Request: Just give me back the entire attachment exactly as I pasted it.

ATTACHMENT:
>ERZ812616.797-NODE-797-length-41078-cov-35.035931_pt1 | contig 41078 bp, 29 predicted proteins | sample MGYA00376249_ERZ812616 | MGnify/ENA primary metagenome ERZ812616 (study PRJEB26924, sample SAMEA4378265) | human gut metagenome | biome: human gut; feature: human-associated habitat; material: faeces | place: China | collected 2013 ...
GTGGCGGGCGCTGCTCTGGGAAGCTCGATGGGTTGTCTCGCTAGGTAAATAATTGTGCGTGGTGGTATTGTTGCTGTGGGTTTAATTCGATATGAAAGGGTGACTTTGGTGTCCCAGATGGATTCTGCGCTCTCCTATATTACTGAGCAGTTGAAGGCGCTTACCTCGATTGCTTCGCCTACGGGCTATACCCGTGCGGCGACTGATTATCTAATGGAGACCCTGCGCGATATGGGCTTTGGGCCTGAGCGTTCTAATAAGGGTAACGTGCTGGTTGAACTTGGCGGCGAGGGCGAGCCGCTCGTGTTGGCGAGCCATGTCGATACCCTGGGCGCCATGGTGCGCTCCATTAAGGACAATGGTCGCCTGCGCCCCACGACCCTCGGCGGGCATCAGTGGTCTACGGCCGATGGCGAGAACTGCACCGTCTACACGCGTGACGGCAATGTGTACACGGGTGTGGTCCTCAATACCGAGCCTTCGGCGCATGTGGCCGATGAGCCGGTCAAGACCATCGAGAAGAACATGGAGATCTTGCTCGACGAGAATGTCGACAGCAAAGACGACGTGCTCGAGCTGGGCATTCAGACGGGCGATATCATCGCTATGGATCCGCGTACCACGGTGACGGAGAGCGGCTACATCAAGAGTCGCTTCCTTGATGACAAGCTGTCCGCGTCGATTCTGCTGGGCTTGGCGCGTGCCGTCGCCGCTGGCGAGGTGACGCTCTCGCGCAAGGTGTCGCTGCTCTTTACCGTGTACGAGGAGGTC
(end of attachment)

>ERZ812616.797-NODE-797-length-41078-cov-35.035931_pt1 | contig 41078 bp, 29 predicted proteins | sample MGYA00376249_ERZ812616 | MGnify/ENA primary metagenome ERZ812616 (study PRJEB26924, sample SAMEA4378265) | human gut metagenome | biome: human gut; feature: human-associated habitat; material: faeces | place: China | collected 2013 ...
GTGGCGGGCGCTGCTCTGGGAAGCTCGATGGGTTGTCTCGCTAGGTAAATAATTGTGCGTGGTGGTATTGTTGCTGTGGGTTTAATTCGATATGAAAGGGTGACTTTGGTGTCCCAGATGGATTCTGCGCTCTCCTATATTACTGAGCAGTTGAAGGCGCTTACCTCGATTGCTTCGCCTACGGGCTATACCCGTGCGGCGACTGATTATCTAATGGAGACCCTGCGCGATATGGGCTTTGGGCCTGAGCGTTCTAATAAGGGTAACGTGCTGGTTGAACTTGGCGGCGAGGGCGAGCCGCTCGTGTTGGCGAGCCATGTCGATACCCTGGGCGCCATGGTGCGCTCCATTAAGGACAATGGTCGCCTGCGCCCCACGACCCTCGGCGGGCATCAGTGGTCTACGGCCGATGGCGAGAACTGCACCGTCTACACGCGTGACGGCAATGTGTACACGGGTGTGGTCCTCAATACCGAGCCTTCGGCGCATGTGGCCGATGAGCCGGTCAAGACCATCGAGAAGAACATGGAGATCTTGCTCGACGAGAATGTCGACAGCAAAGACGACGTGCTCGAGCTGGGCATTCAGACGGGCGATATCATCGCTATGGATCCGCGTACCACGGTGACGGAGAGCGGCTACATCAAGAGTCGCTTCCTTGATGACAAGCTGTCCGCGTCGATTCTGCTGGGCTTGGCGCGTGCCGTCGCCGCTGGCGAGGTGACGCTCTCGCGCAAGGTGTCGCTGCTCTTTACCGTGTACGAGGAGGTC